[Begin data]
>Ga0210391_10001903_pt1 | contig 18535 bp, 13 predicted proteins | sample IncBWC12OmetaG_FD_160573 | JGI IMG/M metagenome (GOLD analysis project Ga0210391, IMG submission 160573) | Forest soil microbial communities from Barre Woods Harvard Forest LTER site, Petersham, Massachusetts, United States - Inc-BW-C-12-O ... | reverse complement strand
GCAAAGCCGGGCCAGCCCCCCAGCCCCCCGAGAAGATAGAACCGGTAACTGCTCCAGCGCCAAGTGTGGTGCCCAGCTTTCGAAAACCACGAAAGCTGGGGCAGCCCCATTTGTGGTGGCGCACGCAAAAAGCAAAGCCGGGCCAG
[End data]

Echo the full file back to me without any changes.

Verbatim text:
>Ga0210391_10001903_pt1 | contig 18535 bp, 13 predicted proteins | sample IncBWC12OmetaG_FD_160573 | JGI IMG/M metagenome (GOLD analysis project Ga0210391, IMG submission 160573) | Forest soil microbial communities from Barre Woods Harvard Forest LTER site, Petersham, Massachusetts, United States - Inc-BW-C-12-O ... | reverse complement strand
GCAAAGCCGGGCCAGCCCCCCAGCCCCCCGAGAAGATAGAACCGGTAACTGCTCCAGCGCCAAGTGTGGTGCCCAGCTTTCGAAAACCACGAAAGCTGGGGCAGCCCCATTTGTGGTGGCGCACGCAAAAAGCAAAGCCGGGCCAG